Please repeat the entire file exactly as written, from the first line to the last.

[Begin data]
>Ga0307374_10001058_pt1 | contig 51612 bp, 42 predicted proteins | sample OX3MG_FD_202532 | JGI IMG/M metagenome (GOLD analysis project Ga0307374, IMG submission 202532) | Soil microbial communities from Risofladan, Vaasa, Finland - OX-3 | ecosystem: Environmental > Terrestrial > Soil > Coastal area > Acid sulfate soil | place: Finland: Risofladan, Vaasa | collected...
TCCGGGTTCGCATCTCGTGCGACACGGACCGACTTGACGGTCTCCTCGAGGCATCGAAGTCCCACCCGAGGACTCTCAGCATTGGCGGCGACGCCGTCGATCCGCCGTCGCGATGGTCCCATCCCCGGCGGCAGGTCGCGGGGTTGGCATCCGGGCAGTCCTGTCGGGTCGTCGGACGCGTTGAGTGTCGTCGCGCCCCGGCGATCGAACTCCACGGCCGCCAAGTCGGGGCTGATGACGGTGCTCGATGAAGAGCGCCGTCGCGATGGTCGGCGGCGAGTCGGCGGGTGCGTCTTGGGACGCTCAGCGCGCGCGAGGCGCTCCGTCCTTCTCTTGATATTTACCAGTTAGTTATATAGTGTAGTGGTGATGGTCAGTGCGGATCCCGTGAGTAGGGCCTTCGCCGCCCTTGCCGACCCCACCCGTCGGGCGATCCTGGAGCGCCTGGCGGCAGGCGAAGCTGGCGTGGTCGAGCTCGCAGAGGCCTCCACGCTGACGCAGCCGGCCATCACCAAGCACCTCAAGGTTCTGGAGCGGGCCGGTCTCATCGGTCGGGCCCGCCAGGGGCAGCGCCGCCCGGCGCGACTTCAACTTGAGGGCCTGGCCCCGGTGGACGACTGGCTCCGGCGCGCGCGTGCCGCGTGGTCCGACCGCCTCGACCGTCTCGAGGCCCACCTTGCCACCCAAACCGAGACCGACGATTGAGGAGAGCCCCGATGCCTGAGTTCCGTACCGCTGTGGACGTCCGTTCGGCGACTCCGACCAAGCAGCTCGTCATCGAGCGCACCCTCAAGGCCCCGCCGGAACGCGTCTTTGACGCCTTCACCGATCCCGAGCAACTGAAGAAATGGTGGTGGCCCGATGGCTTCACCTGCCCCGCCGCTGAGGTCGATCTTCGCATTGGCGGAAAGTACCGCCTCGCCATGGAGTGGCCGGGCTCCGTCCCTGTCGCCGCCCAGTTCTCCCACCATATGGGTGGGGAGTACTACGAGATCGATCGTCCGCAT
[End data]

>Ga0307374_10001058_pt1 | contig 51612 bp, 42 predicted proteins | sample OX3MG_FD_202532 | JGI IMG/M metagenome (GOLD analysis project Ga0307374, IMG submission 202532) | Soil microbial communities from Risofladan, Vaasa, Finland - OX-3 | ecosystem: Environmental > Terrestrial > Soil > Coastal area > Acid sulfate soil | place: Finland: Risofladan, Vaasa | collected...
TCCGGGTTCGCATCTCGTGCGACACGGACCGACTTGACGGTCTCCTCGAGGCATCGAAGTCCCACCCGAGGACTCTCAGCATTGGCGGCGACGCCGTCGATCCGCCGTCGCGATGGTCCCATCCCCGGCGGCAGGTCGCGGGGTTGGCATCCGGGCAGTCCTGTCGGGTCGTCGGACGCGTTGAGTGTCGTCGCGCCCCGGCGATCGAACTCCACGGCCGCCAAGTCGGGGCTGATGACGGTGCTCGATGAAGAGCGCCGTCGCGATGGTCGGCGGCGAGTCGGCGGGTGCGTCTTGGGACGCTCAGCGCGCGCGAGGCGCTCCGTCCTTCTCTTGATATTTACCAGTTAGTTATATAGTGTAGTGGTGATGGTCAGTGCGGATCCCGTGAGTAGGGCCTTCGCCGCCCTTGCCGACCCCACCCGTCGGGCGATCCTGGAGCGCCTGGCGGCAGGCGAAGCTGGCGTGGTCGAGCTCGCAGAGGCCTCCACGCTGACGCAGCCGGCCATCACCAAGCACCTCAAGGTTCTGGAGCGGGCCGGTCTCATCGGTCGGGCCCGCCAGGGGCAGCGCCGCCCGGCGCGACTTCAACTTGAGGGCCTGGCCCCGGTGGACGACTGGCTCCGGCGCGCGCGTGCCGCGTGGTCCGACCGCCTCGACCGTCTCGAGGCCCACCTTGCCACCCAAACCGAGACCGACGATTGAGGAGAGCCCCGATGCCTGAGTTCCGTACCGCTGTGGACGTCCGTTCGGCGACTCCGACCAAGCAGCTCGTCATCGAGCGCACCCTCAAGGCCCCGCCGGAACGCGTCTTTGACGCCTTCACCGATCCCGAGCAACTGAAGAAATGGTGGTGGCCCGATGGCTTCACCTGCCCCGCCGCTGAGGTCGATCTTCGCATTGGCGGAAAGTACCGCCTCGCCATGGAGTGGCCGGGCTCCGTCCCTGTCGCCGCCCAGTTCTCCCACCATATGGGTGGGGAGTACTACGAGATCGATCGTCCGCAT